A home inspection is an evaluation of the visible and accessible systems and components of a home (plumbing, heating and cooling, electrical, structure, roof, etc.) and is intended to give the client (buyer, seller, or homeowner) a better understanding of the home’s general condition. Most often it is a buyer who requests an inspection of the home he or she is serious about purchasing. A home inspection delivers data so that decisions about the purchase can be confirmed or questioned, and can uncover serious and/or expensive to repair defects that the seller/owner may not be aware of. It is not an appraisal of the property’s value; nor does it address the cost of repairs. It does not guarantee that the home complies with local building codes or protect a client in the event an item inspected fails in the future. [Note: Warranties can be purchased to cover many items.] A home inspection should not be considered a “technically exhaustive” evaluation, but rather an evaluation of the property on the day it is inspected, taking into consideration normal wear and tear for the home’s age and location. A home inspection can also include, for extra fees, Radon gas testing, water testing, energy audits, pest inspections, pool inspections, and several other specific items that may be indigenous to the region of the country where the inspection takes place. Home inspections are also used (less often) by a seller before listing the property to see if there are any hidden problems that they are unaware of, and also by homeowners simply wishing to care for their homes, prevent surprises, and keep the home investment value as high as possible.
The important results to pay attention to in a home inspection are:
1. Major defects, such as large differential cracks in the foundation; structure out of level or plumb; decks not installed or supported properly, etc. These are items that are expensive to fix, which we classify as items requiring more than 2% of the purchase price to repair.
2. Things that could lead to major defects – a roof flashing leak that could get bigger, damaged downspouts that could cause backup and water intrusion, or a support beam that was not tied in to the structure properly.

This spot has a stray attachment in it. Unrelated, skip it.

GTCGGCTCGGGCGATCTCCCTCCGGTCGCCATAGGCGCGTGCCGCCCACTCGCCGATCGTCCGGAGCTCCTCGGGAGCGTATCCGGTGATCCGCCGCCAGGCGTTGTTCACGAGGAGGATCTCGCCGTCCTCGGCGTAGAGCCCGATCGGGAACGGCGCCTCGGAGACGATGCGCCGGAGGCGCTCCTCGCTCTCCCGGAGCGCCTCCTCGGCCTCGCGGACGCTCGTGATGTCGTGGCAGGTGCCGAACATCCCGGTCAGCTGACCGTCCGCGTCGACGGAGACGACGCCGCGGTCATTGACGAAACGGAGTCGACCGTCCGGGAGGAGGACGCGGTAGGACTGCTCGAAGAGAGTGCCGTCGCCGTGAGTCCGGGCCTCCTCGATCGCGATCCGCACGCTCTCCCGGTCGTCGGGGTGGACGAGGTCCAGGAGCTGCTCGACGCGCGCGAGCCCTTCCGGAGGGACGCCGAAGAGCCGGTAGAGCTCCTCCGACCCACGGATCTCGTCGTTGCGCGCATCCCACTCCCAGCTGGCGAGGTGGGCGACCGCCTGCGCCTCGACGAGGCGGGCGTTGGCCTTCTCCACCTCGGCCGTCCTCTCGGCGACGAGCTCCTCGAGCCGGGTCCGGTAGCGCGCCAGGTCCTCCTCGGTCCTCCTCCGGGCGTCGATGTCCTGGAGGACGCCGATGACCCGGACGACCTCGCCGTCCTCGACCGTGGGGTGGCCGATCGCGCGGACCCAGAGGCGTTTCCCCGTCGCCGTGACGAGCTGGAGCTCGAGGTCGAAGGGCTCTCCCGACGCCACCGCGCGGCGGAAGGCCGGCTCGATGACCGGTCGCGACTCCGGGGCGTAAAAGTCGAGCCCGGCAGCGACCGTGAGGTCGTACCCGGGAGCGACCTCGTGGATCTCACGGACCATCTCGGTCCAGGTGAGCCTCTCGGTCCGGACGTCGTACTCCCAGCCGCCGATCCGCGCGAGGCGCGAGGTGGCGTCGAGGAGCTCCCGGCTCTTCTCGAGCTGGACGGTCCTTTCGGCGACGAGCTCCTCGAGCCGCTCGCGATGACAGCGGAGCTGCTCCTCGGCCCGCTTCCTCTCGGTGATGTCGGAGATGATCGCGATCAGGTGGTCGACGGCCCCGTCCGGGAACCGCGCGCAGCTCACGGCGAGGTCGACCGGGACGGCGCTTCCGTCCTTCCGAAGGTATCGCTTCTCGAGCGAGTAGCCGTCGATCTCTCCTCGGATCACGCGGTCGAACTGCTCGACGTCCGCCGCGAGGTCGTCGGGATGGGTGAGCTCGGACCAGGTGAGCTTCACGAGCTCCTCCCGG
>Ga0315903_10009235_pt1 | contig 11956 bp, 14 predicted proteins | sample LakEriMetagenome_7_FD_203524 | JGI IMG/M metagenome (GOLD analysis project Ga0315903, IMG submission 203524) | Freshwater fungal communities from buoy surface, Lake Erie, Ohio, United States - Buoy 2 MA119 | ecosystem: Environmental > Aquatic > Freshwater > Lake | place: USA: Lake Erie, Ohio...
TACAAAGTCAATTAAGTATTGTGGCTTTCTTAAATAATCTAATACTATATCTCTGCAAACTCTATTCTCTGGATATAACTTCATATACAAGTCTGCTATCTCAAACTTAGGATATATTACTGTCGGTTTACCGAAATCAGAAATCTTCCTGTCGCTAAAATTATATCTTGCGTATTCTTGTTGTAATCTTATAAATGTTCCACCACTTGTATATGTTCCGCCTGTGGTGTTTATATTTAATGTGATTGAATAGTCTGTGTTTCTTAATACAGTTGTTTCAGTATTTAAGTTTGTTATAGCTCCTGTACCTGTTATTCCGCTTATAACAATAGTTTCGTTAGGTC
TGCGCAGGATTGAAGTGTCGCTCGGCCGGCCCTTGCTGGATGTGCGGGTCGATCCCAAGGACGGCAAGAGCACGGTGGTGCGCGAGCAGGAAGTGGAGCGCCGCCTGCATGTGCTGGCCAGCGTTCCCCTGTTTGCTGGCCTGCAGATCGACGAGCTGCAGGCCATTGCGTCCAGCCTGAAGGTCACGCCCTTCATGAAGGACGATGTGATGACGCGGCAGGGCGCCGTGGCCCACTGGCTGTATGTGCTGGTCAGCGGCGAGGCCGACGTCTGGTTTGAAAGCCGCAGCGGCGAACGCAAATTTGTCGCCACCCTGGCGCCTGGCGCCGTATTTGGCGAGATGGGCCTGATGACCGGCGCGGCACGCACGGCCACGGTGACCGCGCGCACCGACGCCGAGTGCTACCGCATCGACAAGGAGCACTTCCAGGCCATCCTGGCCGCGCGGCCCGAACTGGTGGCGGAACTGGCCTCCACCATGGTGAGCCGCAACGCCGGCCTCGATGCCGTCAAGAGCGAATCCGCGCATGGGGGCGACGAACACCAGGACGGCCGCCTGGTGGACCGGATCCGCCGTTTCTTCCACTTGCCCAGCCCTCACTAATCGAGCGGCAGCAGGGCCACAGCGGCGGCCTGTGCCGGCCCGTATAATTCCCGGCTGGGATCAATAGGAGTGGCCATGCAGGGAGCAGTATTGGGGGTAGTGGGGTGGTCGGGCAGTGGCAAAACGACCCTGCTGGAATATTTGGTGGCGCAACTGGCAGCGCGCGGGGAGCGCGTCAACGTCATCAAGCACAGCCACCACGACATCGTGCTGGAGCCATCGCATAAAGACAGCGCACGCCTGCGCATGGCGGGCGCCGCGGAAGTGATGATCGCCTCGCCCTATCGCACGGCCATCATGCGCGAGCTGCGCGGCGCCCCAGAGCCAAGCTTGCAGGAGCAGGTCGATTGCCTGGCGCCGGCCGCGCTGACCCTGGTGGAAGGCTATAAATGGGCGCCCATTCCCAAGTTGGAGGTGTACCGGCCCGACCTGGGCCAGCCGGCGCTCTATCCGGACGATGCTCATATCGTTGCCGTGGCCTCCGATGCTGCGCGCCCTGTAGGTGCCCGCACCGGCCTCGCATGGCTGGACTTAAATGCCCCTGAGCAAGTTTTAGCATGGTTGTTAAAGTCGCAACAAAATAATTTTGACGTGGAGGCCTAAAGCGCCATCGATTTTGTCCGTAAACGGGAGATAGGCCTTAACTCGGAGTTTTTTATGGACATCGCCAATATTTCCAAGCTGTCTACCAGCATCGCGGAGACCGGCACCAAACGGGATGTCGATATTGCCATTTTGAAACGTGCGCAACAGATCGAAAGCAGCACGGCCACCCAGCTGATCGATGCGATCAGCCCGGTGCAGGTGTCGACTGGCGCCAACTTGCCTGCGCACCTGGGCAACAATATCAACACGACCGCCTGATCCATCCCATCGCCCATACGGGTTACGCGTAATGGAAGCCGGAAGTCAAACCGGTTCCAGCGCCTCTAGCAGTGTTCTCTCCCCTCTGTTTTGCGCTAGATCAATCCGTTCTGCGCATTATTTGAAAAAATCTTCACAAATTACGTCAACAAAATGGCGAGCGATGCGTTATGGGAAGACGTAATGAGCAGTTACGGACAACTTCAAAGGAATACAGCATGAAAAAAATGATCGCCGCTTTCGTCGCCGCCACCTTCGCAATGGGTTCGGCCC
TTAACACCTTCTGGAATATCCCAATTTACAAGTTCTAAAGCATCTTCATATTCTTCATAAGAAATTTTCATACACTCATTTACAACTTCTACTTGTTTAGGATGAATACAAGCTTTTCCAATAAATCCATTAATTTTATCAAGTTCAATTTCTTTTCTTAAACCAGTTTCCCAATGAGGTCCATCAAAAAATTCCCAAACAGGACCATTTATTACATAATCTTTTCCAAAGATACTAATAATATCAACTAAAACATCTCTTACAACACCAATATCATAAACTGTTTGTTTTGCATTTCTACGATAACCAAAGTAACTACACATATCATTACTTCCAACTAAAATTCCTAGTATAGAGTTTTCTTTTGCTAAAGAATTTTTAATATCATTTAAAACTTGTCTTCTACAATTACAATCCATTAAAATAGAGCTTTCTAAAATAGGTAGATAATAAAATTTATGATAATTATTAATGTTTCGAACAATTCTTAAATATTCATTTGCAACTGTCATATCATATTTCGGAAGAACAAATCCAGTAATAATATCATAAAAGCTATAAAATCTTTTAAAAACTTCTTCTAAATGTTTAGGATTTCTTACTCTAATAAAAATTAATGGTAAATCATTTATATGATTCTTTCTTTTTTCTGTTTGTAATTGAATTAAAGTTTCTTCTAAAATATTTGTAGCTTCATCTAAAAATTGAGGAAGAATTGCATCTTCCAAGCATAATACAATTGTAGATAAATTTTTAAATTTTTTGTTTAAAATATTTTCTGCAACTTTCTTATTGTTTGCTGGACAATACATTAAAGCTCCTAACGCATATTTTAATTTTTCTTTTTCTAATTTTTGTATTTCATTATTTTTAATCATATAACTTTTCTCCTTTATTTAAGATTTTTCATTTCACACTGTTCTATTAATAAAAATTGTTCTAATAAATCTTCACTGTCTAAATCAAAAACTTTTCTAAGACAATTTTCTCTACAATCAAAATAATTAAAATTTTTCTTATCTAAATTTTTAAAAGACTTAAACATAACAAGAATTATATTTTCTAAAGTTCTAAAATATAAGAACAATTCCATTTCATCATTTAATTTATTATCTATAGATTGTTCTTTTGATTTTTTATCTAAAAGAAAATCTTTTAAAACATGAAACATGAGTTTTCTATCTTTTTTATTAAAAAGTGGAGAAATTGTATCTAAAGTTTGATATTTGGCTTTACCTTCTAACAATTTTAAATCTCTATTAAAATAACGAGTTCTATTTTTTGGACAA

3. Safety hazards, such as an exposed electrical wiring, lack of GFCI (Ground Fault Circuit Interrupters) in kitchens and bathrooms, lack of safety railing on decks more than 30 inches off the ground, etc.
Your inspector will advise you about what to do about these problems. He/she may recommend evaluation – and on serious issues most certainly will – by licensed or certified professionals who are specialists in the defect areas. For example, your inspector will recommend you call a licensed building engineer if they find sections of the home that are out of alignment, as this could indicate a serious structural deficiency.
Home Inspections are only done by a buyer after they sign a contract, right?
This is not true! As you will see when you read on, a home inspection can be used for interim inspections in new construction, as a maintenance tool by a current homeowner, a proactive technique by sellers to make their home more sellable, and by buyers wanting to determine the condition of the potential home.
Sellers, in particular, can benefit from getting a home inspection before listing the home. Here are just a few of the advantages for the seller:
· The seller knows the home! The home inspector will be able to get answers to his/her questions on the history of any problems they find.
· A home inspection will help the seller be more objective when it comes to setting a fair price on the home.
· The seller can take the report and make it into a marketing piece for the home.
· The seller will be alerted to any safety issues found in the home before they open it up for open house tours.
· The seller can make repairs leisurely instead being in a rush after the contract is signed.
Why should I get a home inspection?